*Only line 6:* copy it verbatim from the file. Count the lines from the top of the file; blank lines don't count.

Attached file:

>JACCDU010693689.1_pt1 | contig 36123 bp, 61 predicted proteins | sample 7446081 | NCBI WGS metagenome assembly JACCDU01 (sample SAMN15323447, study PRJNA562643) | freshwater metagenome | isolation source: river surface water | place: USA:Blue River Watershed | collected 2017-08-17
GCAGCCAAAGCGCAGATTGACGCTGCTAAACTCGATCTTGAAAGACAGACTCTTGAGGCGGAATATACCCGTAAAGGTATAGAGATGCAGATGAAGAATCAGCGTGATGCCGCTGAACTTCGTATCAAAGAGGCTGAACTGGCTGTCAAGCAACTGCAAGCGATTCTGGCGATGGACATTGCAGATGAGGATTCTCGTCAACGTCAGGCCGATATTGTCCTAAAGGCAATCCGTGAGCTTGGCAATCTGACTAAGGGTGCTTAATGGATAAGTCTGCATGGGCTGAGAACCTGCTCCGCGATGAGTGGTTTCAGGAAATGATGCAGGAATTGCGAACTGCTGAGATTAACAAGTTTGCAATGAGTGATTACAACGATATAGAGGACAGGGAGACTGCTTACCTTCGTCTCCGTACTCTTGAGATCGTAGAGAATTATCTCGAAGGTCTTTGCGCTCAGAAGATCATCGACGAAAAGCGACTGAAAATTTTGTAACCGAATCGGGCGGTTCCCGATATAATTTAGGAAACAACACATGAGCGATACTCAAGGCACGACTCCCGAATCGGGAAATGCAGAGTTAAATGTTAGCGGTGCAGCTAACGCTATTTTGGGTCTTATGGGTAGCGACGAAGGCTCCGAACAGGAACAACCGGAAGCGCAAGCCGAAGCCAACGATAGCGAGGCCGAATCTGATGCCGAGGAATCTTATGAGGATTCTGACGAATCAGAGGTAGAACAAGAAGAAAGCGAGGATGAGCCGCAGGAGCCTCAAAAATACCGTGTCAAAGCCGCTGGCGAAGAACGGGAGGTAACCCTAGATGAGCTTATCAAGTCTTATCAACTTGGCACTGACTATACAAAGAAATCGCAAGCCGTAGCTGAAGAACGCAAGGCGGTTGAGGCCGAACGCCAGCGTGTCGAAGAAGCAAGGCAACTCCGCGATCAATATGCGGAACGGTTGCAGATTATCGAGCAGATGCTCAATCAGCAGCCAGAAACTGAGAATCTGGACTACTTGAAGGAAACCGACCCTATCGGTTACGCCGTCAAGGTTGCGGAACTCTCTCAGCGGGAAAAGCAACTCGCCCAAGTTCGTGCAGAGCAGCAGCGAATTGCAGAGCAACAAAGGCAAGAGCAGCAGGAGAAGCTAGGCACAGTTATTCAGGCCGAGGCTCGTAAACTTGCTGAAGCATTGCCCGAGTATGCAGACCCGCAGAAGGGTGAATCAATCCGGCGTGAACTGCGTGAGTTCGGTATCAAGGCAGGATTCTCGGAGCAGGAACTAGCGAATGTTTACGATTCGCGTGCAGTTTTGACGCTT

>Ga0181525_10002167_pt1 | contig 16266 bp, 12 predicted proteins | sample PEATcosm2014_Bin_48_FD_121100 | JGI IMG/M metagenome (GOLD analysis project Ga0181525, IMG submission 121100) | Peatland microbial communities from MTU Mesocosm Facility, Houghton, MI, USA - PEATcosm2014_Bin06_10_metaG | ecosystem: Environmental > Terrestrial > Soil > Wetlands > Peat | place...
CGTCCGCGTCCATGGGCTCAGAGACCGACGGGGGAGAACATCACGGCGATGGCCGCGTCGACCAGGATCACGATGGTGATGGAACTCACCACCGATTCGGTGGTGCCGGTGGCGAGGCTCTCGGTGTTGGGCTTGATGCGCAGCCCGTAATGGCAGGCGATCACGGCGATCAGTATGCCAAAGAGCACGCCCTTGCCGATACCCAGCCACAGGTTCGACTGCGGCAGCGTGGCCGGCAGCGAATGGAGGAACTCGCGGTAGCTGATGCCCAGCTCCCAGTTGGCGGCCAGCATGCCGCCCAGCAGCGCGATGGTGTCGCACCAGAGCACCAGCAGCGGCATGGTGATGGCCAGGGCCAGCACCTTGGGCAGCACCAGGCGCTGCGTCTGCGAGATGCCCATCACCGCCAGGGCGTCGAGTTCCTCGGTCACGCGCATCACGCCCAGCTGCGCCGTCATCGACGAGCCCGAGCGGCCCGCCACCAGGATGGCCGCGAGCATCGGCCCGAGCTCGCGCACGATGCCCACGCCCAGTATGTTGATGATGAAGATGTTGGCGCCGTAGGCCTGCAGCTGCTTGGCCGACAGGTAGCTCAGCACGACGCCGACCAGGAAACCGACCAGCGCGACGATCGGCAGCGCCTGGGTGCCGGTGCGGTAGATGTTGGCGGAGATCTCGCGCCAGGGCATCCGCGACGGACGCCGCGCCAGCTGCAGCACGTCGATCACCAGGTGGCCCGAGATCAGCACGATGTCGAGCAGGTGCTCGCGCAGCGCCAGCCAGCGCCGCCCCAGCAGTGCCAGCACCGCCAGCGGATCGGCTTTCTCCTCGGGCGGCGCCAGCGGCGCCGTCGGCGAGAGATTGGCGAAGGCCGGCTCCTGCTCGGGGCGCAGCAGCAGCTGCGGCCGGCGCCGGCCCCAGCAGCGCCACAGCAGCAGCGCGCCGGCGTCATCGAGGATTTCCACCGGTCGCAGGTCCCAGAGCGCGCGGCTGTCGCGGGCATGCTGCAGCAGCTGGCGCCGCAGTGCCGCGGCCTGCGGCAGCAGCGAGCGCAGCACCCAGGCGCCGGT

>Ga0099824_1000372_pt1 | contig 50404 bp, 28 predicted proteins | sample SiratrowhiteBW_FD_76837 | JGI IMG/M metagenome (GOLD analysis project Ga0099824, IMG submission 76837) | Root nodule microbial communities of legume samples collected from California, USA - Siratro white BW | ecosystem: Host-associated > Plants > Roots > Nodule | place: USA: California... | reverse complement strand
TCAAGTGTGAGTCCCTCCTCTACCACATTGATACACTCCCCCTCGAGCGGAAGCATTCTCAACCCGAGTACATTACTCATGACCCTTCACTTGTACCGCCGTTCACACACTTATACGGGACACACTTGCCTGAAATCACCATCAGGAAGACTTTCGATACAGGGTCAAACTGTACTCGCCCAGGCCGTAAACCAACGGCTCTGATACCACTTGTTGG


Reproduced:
TCAAGTGTGAGTCCCTCCTCTACCACATTGATACACTCCCCCTCGAGCGGAAGCATTCTCAACCCGAGTACATTACTCATGACCCTTCACTTGTACCGCCGTTCACACACTTATACGGGACACACTTGCCTGAAATCACCATCAGGAAGACTTTCGATACAGGGTCAAACTGTACTCGCCCAGGCCGTAAACCAACGGCTCTGATACCACTTGTTGG